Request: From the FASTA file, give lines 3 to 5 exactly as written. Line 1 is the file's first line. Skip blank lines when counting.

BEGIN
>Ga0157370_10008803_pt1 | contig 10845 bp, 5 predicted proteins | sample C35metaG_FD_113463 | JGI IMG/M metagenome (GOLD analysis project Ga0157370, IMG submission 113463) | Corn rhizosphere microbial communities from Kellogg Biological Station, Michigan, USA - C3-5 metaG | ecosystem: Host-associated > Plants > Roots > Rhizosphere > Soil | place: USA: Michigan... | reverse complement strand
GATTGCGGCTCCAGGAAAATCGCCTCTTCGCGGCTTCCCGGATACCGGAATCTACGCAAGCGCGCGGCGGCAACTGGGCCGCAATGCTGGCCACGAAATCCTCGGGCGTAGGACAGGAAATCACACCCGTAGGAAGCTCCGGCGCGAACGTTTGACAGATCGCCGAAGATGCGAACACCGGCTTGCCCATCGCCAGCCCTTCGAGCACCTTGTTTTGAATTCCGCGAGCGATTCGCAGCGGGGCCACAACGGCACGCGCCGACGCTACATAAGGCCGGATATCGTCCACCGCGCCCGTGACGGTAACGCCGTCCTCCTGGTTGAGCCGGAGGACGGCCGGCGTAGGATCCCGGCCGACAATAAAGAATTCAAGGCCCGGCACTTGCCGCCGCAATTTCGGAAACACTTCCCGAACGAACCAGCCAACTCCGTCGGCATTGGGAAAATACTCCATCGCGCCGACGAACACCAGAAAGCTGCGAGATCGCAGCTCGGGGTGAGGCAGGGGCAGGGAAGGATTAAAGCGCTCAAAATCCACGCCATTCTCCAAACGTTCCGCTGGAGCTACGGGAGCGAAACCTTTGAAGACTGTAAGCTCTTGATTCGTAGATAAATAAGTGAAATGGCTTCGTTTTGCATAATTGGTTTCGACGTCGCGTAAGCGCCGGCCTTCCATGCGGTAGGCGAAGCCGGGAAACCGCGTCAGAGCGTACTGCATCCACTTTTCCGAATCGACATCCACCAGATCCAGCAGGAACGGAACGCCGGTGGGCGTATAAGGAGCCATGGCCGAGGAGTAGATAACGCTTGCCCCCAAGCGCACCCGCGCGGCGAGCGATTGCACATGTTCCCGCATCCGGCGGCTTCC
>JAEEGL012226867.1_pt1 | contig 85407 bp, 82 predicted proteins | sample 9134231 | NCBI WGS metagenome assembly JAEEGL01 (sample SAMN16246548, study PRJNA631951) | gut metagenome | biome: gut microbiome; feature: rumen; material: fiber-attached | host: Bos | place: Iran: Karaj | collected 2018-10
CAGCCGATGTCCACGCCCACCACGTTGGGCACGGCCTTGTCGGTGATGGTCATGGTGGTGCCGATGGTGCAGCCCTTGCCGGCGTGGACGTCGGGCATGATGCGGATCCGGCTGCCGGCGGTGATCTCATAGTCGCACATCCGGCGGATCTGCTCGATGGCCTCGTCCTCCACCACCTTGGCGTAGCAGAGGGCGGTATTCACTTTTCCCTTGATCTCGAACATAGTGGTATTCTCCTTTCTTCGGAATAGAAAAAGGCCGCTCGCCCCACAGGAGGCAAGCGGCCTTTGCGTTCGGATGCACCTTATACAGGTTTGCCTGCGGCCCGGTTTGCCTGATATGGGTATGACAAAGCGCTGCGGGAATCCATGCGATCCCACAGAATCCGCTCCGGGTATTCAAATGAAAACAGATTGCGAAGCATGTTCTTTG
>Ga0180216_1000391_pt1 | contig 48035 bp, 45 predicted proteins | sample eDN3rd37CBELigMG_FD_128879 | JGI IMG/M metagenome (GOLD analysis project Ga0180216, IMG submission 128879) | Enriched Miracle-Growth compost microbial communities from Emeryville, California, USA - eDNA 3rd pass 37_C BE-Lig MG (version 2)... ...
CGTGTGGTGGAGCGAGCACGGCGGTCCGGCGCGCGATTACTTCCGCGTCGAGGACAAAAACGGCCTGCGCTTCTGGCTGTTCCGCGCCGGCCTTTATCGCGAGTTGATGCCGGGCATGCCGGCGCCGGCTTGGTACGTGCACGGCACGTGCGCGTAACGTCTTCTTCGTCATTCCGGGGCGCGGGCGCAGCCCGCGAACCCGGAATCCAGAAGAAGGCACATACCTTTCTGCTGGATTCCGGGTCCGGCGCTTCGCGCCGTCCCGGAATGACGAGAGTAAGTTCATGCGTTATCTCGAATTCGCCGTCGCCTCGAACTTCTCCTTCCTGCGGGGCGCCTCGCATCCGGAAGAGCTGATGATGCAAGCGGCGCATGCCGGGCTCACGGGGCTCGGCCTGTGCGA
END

>JAEEGL012226867.1_pt1 | contig 85407 bp, 82 predicted proteins | sample 9134231 | NCBI WGS metagenome assembly JAEEGL01 (sample SAMN16246548, study PRJNA631951) | gut metagenome | biome: gut microbiome; feature: rumen; material: fiber-attached | host: Bos | place: Iran: Karaj | collected 2018-10
CAGCCGATGTCCACGCCCACCACGTTGGGCACGGCCTTGTCGGTGATGGTCATGGTGGTGCCGATGGTGCAGCCCTTGCCGGCGTGGACGTCGGGCATGATGCGGATCCGGCTGCCGGCGGTGATCTCATAGTCGCACATCCGGCGGATCTGCTCGATGGCCTCGTCCTCCACCACCTTGGCGTAGCAGAGGGCGGTATTCACTTTTCCCTTGATCTCGAACATAGTGGTATTCTCCTTTCTTCGGAATAGAAAAAGGCCGCTCGCCCCACAGGAGGCAAGCGGCCTTTGCGTTCGGATGCACCTTATACAGGTTTGCCTGCGGCCCGGTTTGCCTGATATGGGTATGACAAAGCGCTGCGGGAATCCATGCGATCCCACAGAATCCGCTCCGGGTATTCAAATGAAAACAGATTGCGAAGCATGTTCTTTG
>Ga0180216_1000391_pt1 | contig 48035 bp, 45 predicted proteins | sample eDN3rd37CBELigMG_FD_128879 | JGI IMG/M metagenome (GOLD analysis project Ga0180216, IMG submission 128879) | Enriched Miracle-Growth compost microbial communities from Emeryville, California, USA - eDNA 3rd pass 37_C BE-Lig MG (version 2)... ...